The Cybernetic Revolution and the Crisis
of Capitalism (page 1 of 11)
By Jerry Harris and Carl Davidson, The Chicago Third Wave Study
In the early
1970s U.S. capitalism began to suffer a deepening crisis of accumulation.
This crisis sprang from the very heart of the modern industrial
system, arising out of fundamental contradictions in its exploitation
of labor and its conditions of production. But this crisis also
occurred along side a postmodern revolution in microelectronics
and computer technologies, creating significant changes in the forms
of accumulation and wealth creation. The two dynamics have created
a new historic juncture for rethinking established theories of political
and social change.
such as Paul Sweezy have long tracked the crisis of accumulation.
Recently key extensions have been added by eco-Marxist James O'Connor.
But radicals also need to take note of the important contributions
of Alvin and Heidi Toffler and their three waves theory. The Tofflers
describe agricultural society as the first wave and industrial society
as the second wave. They have added new insights into the nature
of changes in the economic base where knowledge has become the most
important tool of production. This became possible because of the
revolution in the means of production, or information technologies.
Toffler calls this information society the third wave, or what we'll
call information capitalism.
For about 200
years "second-wave" industrial capitalism was generally
expanding and dynamic. Although punctuated by cycles of economic
crisis, it grew into imperialism and built a world market. In the
metropolitan countries, the circle of wealth grew wider, as a substantial
number of workers organized unions and attained "middle class"
living standards. But in the early 1970s industrial capitalism hit
new limitations to its growth. The crisis was all sided, including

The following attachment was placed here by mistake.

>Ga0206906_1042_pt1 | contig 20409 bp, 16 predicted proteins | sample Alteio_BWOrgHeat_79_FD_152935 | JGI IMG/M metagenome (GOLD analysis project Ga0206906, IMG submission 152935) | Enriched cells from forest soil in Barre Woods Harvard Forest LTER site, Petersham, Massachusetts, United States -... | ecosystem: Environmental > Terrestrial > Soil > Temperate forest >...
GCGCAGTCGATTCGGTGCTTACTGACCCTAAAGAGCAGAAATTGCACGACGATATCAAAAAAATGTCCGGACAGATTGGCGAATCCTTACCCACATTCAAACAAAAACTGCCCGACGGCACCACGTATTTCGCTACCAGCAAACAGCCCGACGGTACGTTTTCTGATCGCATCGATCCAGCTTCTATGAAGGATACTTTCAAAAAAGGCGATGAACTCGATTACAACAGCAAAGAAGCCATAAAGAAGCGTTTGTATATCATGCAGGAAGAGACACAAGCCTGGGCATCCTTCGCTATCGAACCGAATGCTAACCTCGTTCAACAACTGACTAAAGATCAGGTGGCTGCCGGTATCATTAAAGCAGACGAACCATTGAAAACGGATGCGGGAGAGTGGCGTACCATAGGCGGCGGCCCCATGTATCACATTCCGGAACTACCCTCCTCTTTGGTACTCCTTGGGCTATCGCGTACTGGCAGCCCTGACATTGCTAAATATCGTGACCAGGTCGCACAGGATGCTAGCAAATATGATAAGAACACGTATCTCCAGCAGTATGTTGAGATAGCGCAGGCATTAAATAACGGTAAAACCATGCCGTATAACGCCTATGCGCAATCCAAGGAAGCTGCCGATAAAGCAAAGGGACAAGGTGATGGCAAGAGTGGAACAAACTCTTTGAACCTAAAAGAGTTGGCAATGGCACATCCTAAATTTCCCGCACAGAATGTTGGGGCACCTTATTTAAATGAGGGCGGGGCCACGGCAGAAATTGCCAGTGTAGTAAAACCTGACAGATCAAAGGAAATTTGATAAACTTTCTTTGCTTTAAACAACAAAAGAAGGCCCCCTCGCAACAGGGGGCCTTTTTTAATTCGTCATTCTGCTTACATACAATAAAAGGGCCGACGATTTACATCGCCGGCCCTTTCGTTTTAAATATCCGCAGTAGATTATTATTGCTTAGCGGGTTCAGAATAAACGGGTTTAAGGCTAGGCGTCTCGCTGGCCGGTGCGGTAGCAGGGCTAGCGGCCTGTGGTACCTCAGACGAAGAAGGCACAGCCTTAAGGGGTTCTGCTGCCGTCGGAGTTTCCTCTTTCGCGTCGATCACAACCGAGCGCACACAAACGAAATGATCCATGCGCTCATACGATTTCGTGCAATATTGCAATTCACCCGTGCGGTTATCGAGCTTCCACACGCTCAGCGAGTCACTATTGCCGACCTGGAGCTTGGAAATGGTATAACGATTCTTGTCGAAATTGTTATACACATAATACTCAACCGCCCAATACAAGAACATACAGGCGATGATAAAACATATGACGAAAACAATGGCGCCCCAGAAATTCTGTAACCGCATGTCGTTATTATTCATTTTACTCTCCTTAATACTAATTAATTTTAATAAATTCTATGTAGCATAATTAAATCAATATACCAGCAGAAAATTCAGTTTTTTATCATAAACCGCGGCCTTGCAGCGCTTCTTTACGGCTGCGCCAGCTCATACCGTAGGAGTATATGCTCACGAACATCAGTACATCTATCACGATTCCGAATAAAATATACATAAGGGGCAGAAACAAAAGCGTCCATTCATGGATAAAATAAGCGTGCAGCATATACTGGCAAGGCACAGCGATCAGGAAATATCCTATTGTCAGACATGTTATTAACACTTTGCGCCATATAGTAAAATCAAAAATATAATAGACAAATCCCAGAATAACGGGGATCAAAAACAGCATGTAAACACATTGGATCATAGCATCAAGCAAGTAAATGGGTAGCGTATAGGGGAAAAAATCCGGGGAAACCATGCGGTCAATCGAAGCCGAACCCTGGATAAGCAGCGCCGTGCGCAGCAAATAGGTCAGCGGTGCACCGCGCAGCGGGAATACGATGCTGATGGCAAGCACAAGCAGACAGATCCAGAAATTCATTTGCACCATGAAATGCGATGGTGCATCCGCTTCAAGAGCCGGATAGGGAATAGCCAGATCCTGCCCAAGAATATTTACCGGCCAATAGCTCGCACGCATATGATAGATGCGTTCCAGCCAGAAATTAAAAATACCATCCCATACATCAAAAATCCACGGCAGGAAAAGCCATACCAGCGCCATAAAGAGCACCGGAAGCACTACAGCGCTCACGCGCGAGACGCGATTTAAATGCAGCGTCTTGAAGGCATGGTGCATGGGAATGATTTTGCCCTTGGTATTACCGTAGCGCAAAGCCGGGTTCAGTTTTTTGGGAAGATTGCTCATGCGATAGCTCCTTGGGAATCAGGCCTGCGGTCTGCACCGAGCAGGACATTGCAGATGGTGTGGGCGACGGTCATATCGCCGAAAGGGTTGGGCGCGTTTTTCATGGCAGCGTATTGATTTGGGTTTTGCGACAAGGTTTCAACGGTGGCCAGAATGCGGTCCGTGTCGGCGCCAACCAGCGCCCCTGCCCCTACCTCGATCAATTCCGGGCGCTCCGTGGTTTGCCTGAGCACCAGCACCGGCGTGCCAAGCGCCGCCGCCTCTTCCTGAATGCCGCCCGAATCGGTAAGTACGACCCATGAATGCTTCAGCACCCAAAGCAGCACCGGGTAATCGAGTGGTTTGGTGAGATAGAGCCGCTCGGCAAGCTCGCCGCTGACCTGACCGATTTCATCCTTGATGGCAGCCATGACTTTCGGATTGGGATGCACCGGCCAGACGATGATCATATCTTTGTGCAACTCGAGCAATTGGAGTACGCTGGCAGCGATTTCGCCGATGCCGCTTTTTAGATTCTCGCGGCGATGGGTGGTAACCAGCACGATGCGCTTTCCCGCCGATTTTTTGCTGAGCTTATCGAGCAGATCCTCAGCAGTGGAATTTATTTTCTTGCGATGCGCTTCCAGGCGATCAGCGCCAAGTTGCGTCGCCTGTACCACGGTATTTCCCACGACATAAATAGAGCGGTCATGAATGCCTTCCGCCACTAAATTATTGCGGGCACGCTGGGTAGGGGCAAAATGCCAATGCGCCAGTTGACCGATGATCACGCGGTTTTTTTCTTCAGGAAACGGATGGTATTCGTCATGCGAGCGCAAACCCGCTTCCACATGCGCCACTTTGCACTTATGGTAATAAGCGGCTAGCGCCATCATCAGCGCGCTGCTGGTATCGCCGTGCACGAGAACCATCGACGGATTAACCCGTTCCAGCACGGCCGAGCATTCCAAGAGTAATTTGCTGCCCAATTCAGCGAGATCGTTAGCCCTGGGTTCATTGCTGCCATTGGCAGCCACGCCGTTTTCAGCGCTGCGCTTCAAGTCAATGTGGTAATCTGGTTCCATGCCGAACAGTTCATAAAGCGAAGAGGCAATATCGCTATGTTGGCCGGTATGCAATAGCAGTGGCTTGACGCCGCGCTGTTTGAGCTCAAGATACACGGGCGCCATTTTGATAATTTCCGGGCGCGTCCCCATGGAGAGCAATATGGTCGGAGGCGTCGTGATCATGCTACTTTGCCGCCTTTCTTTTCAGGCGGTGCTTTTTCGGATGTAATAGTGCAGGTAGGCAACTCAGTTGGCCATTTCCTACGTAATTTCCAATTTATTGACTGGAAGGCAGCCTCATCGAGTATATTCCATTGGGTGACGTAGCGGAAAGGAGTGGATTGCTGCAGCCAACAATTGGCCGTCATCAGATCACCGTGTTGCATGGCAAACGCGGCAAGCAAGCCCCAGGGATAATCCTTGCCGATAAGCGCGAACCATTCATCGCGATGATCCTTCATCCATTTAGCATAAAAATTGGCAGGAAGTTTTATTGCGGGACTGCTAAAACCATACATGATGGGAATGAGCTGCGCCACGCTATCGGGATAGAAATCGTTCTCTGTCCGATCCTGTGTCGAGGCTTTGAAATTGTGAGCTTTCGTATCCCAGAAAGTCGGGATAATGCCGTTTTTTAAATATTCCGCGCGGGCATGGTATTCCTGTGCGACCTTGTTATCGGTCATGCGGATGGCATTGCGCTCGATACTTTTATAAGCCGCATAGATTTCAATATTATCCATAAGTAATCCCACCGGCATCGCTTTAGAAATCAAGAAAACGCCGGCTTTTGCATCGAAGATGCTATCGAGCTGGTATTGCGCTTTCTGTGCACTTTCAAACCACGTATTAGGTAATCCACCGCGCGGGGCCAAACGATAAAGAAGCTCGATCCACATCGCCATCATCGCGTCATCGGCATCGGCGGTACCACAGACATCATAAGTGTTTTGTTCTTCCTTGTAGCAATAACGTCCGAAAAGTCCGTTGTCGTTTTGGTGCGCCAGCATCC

both labor and nature. In a frantic race to maintain profits, the
system began to toss huge numbers of people into the wastelands
of unemployment and insecurity.
In itself this
is nothing new. Capitalism has always contained the contradiction
between expanding profits and lowering the cost of labor. Each business
is driven to maximize its accumulation of capital in order to survive
and grow on a field of ruthless competition. In order to do so,
the pressure to reduce wages and benefits is constant. But this
time, the downturn was not followed cyclically by a "boom"
or recovery that could be measured in higher wages or new job creation
for those who had endured the "bust" period.
Post War Expansion
While every periodic crisis has roots internal to the nature of
capitalism, each crisis also has an historic context. At the end
of WWII a number of factors came together, which gave renewed life
to capitalism, particularly in America. There were four basic factors
that gave rise to a tremendous expansion of the U.S. economy and
- First and
most important was a period of vastly reduced competition from
foreign rivals. The post-1945 world was America's market because
the industries of Europe and Japan had been destroyed by the war.
In such circumstances U.S. capitalism quickly grew with an expanded